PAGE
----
I am doing my first experiments with vegan cheese, prepared by myself. In 2 out of the 3 tests I'm trying to use bacteria from a real cheese.

It's a French cheese, but an industrial one, whose taste is really mild, and usually it can keep in the fridge for a long time without having too strange an appearance. I was really fond of it when I was not becoming vegan.

Its crust is a soft white velvet similar to what you can find on Coulomier or Brie, or Camembert when it is really young.

In two of my experiments, I have cut just tiny bits of the crust and added at the mixer stage. They are currently fermenting. I don't know if the fermentation will behave well.

But my main concern is about other bacteria. Is it safe to use bacteria that can be contaminated with others traditionally eating cow milk grease, and use them to inoculate seed oil/cream? And what if a bit of the cow milk grease was taken with the crust? I am almost sure there was a bit of that.

For the 3 tests I use a base of:

  • Cashew + sunflower + squash seeds (all soaked for one day)
  • 1/4 onion
  • 1 tea spoon of malt year
  • 1/2 clove of garlic
  • 1/2 lemon juice
  • olive oil
  • a few centiliters of boiled agar-agar

And in 2 of them (more or less diluted with agar agar water) I have added tiny pieces of cheese crust.

If a white velvet crust develops as on the dairy cheese, I'll use left-over from this to inoculate other vegan cheese preparation. So I will use the milk based bacteria only the first time.

But my fear is about this first transfer:

Could there be salmonella or other pathogens from the milk-based cheese that could contaminate my vegan preparation?

Is it really risky? Should I search for another source of bacteria and which ones? Would that be safer?

  • 1
    I can't answer as to whether this is safe, but you can inoculate your mixture using non-dairy yogurt or rejuvelac.
    – Zanna
    Sep 29, 2019 at 15:47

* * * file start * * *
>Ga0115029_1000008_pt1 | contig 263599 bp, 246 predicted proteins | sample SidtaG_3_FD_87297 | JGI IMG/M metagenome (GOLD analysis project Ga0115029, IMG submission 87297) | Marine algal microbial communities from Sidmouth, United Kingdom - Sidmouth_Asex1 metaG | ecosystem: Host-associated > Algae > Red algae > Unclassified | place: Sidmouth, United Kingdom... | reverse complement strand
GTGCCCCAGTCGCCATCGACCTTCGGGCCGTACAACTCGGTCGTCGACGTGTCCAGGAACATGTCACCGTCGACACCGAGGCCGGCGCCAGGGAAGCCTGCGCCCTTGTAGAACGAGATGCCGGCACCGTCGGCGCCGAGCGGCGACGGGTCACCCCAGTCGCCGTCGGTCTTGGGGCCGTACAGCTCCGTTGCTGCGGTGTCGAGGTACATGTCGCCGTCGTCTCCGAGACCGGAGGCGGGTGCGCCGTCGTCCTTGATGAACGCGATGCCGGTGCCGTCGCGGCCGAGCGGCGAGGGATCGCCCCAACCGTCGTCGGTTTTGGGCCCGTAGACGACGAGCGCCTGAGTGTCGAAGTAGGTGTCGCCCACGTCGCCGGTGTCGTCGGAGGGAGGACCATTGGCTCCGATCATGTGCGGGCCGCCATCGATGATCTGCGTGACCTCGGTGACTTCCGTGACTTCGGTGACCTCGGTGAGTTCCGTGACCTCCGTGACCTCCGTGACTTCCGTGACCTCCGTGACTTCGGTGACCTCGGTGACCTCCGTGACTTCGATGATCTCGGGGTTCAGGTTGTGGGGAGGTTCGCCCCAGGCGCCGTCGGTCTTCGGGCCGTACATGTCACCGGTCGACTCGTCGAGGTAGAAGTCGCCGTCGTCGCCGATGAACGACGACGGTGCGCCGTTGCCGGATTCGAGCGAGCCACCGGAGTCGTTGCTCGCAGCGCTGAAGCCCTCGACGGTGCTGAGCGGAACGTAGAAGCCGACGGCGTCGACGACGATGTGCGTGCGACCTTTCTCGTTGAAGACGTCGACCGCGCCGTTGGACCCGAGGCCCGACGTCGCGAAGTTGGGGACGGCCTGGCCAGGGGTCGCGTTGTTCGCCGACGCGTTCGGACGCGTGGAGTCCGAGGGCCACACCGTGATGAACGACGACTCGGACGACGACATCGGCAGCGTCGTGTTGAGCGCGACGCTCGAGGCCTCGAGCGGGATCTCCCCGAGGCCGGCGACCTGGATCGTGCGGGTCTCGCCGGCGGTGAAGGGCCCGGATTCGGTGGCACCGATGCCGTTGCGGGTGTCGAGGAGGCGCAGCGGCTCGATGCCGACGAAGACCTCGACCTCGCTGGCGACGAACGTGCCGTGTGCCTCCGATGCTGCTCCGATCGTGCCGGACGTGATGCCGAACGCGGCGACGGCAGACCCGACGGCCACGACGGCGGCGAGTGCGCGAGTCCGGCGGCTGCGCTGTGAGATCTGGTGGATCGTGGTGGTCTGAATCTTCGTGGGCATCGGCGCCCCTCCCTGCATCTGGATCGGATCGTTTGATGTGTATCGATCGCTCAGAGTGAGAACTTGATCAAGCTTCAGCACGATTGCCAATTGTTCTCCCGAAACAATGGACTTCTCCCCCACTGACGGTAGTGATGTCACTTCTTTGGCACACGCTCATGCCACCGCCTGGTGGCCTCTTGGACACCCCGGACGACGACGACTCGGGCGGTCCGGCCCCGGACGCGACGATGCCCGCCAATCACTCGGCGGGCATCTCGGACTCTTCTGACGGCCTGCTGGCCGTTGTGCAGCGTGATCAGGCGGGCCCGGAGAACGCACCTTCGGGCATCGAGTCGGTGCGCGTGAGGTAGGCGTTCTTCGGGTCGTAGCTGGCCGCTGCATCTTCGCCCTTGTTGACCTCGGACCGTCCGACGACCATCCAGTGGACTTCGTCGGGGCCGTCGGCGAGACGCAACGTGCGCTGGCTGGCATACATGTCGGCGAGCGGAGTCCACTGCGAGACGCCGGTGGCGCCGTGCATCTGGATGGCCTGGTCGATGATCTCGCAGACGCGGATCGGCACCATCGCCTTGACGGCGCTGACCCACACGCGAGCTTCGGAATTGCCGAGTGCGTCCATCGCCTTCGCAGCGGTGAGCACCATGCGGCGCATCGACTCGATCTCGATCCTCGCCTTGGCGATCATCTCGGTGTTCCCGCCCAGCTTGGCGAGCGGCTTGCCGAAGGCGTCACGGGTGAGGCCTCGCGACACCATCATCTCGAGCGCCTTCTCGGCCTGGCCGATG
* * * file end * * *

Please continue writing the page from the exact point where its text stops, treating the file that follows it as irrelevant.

• Why not just use a store-bought culture instead?
    – nadavvadan
    Sep 29, 2019 at 20:17
  • @nadavvadan what are you refering to ? Sep 29, 2019 at 20:47
  • 2
    You can buy the cultures themselves in specialty shops and online retailers. Just look up “Brie culture” (for example). As for your question - I have no idea, which is why I’m commenting rather than posting an answer :)
    – nadavvadan
    Sep 30, 2019 at 18:52

2 Answers 2


Definitely not a good idea. The industrial cheese that you bought is likely pasteurized. Therefore, the fungi and bacteria that thrive in your experiment come from other sources, not the ones used to create the cheese.

Cheese is not made using just milk and a culture that you could also use to ferment something else. A key part of the traditional cheesemaking process involves the use of rennet, a complex set of enzymes extracted from the stomachs of ruminant mammals. Rennet is what that curdles the casein in milk, not bacteria.

I suggest that you try to find known-to-work recipes for vegan cheese as a starting point for further experiments.


I will advise not to do it.

Over the months a typical cheese gets "mature" there is a lot of changes in the microbiological content:

  • There is even fungi that appears at the surface, or even inside (like in blue cheese), that help build the flavours.
  • The milk by itself has inherent bacteria if not pasteurized, and typically, depending on the cheese, a certain culture is added to start the batch (eg L.B Helveticus for hard cheese or LC Lactis Cremoris for soft cheeses).

What you had in day 0 may not be what you find 6 months or more later, or it may not be suitable to start a safe new batch.

My personal solution is to use fenugreek rejuvelac instead (best for this IMO).

  • 3
    Welcome to Stack Exchange! We prefer slightly more detailed answers here. Could you edit your post to explain why it's not a good idea? What is the advantage of using fenugreek rejuvelac?
    – Nic
    Mar 21, 2020 at 14:20

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